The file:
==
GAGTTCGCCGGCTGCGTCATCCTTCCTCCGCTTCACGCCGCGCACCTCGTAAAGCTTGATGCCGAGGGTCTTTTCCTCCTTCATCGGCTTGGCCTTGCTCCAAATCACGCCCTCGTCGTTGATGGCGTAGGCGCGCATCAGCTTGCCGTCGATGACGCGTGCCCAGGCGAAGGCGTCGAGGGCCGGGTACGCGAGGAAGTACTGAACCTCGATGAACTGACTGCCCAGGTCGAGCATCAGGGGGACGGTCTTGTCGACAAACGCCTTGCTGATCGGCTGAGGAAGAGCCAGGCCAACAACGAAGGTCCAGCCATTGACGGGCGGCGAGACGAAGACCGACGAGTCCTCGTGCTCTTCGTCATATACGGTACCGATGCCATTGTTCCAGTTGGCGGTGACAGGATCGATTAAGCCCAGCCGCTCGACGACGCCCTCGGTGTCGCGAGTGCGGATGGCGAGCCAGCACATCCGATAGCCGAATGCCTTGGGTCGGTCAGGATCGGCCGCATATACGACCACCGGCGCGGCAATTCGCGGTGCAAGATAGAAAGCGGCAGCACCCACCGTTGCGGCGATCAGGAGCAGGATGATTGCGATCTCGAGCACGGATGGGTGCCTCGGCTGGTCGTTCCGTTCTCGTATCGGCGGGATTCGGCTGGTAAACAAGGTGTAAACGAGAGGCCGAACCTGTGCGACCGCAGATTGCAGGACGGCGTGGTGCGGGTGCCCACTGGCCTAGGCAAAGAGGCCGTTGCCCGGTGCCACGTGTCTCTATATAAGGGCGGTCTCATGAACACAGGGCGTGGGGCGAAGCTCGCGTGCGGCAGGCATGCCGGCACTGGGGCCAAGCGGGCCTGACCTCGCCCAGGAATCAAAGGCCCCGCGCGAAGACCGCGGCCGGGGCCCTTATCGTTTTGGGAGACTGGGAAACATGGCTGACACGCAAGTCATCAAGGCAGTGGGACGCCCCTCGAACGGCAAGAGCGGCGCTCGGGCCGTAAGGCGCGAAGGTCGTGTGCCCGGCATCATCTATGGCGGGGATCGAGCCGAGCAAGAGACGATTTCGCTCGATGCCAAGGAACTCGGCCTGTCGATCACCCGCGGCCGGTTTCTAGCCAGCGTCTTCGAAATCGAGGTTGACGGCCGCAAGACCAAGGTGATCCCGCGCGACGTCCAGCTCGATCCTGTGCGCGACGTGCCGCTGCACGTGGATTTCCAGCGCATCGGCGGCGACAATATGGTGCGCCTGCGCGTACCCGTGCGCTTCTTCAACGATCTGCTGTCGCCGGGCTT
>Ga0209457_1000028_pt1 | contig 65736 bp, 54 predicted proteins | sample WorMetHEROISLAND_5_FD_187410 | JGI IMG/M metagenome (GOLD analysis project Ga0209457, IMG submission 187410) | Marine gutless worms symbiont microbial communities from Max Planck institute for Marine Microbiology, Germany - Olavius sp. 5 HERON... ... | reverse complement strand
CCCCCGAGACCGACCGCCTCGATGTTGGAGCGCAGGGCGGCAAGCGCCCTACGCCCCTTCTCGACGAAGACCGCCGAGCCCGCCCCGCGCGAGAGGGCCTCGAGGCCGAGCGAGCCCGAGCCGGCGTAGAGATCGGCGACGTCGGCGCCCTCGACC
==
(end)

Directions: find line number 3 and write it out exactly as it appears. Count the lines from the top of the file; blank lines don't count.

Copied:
CCCCCGAGACCGACCGCCTCGATGTTGGAGCGCAGGGCGGCAAGCGCCCTACGCCCCTTCTCGACGAAGACCGCCGAGCCCGCCCCGCGCGAGAGGGCCTCGAGGCCGAGCGAGCCCGAGCCGGCGTAGAGATCGGCGACGTCGGCGCCCTCGACC